AfricaDiplomacyEgyptEthiopiaGERDNile RiverOpinionThe SudanTopic of the Month

Opinion: Why internationalize Nile when all that’s required is pragmatism around discussion tables?

“The construction reached 73.7%. We are on active work of installing the two turbines, conveyance systems, bottom outlets & raising the lower blocks. Revised work schedule is being delivered as planned,” Dr. Seleshi Bekele on May 27.


By Nebiyu Tedla Negash @NebiyuTedla

Addis Abeba, June 10/2020 – Water is no doubt one of the essential natural resources states are endowed with to realize sustainable development and to prosper ones nation and remove citizens from the grips of poverty. The Nile River that tied together millions of Africans is one of these vital resources that Ethiopia and other riparian states considered a strategic resource.

Unfortunately due to rapid population growth in the Nile River Basin, the fast urbanization and industrialization, as well as the emerging global warming made water a scarce commodity not only to the basin countries but across the globe. Apparently this insufficiency shrouded hydrological condition is projected to rise in the years to come unless proper mitigation is implemented. Hence at a time of water stress it wouldn’t be a surprise to observe countries scramble to manage their transboundary water resources in a fair and sustainable manner. Managing their resources in line with shared responsibility is absolutely crucial to realize peace, stability and development within state level and beyond.

It is out of this firm conviction that Ethiopia has its focus set with like-minded countries to use transboundary resources, the likes of Nile River as a source of genuine cooperation and partnership between governments and people in the basin. Ethiopia has once again reaffirmed its longstanding political commitment to continue a win-win approach for shared prosperity and overcoming poverty.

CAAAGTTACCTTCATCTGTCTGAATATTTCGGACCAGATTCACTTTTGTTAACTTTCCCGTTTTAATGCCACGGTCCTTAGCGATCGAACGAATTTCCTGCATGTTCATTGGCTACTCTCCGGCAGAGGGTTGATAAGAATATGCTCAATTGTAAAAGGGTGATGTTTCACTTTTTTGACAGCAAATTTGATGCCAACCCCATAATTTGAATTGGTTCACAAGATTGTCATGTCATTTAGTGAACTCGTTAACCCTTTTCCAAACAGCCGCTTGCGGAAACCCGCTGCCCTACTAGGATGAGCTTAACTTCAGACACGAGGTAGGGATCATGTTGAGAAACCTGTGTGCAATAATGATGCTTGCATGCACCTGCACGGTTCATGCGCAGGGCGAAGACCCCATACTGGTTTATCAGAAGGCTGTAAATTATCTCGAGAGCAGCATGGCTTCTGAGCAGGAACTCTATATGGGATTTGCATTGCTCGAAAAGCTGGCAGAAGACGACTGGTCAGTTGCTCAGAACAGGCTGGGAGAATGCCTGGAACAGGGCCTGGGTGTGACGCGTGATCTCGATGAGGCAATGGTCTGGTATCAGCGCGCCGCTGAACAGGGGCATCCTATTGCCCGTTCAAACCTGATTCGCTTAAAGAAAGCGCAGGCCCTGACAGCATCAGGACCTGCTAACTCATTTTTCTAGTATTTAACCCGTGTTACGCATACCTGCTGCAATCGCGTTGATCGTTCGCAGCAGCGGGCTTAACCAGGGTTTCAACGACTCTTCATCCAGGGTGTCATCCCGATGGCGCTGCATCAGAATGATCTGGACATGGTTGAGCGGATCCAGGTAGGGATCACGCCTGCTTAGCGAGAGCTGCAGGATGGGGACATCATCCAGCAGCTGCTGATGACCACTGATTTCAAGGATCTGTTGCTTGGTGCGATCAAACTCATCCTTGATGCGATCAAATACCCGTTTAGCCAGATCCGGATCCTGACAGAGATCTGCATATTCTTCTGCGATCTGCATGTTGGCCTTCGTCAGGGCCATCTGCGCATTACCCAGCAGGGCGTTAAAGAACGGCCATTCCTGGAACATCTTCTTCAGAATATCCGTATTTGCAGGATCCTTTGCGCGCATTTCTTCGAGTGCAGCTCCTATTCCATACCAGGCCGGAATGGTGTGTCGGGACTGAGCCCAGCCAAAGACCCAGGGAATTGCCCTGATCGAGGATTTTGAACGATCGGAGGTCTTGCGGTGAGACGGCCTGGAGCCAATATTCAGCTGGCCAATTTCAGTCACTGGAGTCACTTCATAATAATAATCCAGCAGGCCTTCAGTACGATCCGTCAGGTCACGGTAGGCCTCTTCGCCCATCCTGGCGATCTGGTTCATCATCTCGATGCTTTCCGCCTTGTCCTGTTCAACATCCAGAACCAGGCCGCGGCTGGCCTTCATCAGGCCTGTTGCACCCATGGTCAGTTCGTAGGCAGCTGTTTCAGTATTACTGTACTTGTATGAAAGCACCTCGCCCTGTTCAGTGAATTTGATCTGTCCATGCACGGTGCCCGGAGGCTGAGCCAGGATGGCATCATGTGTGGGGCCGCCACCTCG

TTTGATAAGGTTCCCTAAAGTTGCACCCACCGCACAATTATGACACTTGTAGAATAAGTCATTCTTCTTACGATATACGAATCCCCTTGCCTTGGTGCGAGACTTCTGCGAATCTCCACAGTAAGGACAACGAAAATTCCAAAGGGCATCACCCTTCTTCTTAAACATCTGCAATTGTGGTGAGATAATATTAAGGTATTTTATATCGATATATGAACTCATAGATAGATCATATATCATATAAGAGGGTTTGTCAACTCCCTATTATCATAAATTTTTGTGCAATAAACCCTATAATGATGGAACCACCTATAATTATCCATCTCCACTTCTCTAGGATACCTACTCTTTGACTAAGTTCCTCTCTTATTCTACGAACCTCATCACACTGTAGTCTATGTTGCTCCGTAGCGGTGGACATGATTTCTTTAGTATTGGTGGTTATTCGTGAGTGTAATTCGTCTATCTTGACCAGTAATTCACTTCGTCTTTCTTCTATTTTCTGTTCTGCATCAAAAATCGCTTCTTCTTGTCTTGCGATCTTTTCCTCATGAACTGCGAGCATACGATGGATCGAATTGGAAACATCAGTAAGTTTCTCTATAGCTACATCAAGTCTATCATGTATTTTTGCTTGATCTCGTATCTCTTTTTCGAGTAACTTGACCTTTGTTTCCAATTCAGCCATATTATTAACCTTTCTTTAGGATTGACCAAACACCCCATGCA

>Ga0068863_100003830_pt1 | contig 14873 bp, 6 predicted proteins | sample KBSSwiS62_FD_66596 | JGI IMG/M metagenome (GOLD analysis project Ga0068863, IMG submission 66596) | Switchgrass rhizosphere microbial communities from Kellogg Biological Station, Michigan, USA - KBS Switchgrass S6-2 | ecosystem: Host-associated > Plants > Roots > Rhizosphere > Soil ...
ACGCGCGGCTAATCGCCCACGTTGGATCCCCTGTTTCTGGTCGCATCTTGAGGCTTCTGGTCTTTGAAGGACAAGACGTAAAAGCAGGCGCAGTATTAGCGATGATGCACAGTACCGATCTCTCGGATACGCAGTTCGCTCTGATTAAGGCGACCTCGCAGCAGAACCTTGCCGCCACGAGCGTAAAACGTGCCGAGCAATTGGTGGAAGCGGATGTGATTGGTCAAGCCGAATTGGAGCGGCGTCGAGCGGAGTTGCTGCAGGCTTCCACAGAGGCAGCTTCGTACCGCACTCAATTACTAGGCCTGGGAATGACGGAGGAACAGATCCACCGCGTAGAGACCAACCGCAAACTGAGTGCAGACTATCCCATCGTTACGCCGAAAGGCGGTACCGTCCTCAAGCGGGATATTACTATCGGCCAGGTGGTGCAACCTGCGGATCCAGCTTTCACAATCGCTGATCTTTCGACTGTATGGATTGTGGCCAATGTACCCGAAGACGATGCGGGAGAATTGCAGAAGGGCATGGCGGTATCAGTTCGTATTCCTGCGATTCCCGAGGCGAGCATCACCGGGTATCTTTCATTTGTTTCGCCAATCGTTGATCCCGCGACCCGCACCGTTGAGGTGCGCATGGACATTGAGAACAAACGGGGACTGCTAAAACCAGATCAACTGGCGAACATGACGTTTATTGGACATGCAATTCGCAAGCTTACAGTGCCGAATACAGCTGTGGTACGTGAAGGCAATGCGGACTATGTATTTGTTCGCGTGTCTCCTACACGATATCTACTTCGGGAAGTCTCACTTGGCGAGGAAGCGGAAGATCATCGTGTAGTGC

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Prime Minister Abiy Ahmed has reaffirmed Ethiopia’s political commitment to continue to use transboundary resources like that of the Nile River without causing significant harm to others with a genuine and lasting commitment for shared prosperity. The Prime Minister, in his address to the extra ordinary session of the Ethiopian House of People’s Representatives (HoPR) on June 8 assured that the Great Ethiopian Renaissance Dam (GERD) project is equally to benefit the lower riparian countries against the odds that it would jeopardize the livelihoods of those at the lower end of the river and urged all to see the GERD and the scheduled first stage filling positively. He stressed that Ethiopia’s pursuit of the principle of equitable and reasonable utilization of the Nile would not in any way inflict significant harm on downstream countries.

This kind gesture, once again reached out by an Ethiopian official, demonstrates Ethiopia’s conviction to only use Transboundary Rivers as source of cooperation. Of course we have heard similar stances by others in the past in affirming this theory. Of course, saying this is very much easy than carrying out the same in practice. The later necessitates to rise above hurdles and impediments that affect development towards a win-win approach of a realistic partnership accord.

It is for this reason that Ethiopia has been at the forefronts of having dialogue on any qualms over the GERD from the very beginning albeit various challenges on the ground. This is self evident as the Prime Minister made it clear to the parliament how Ethiopia beforehand informed both Egypt and Sudan on the full design and all relevant information pertaining the GERD to develop confidence and leave no one behind.

This evident display of commitment for cooperation by the PM in the credence that the utilization of transboundary waters, including that of the Nile River, is a source of regional cooperation for shared development. A natural endowment which belongs to all riparian states that should lead to strengthening of fraternity and greater understanding between the basin people and political elites.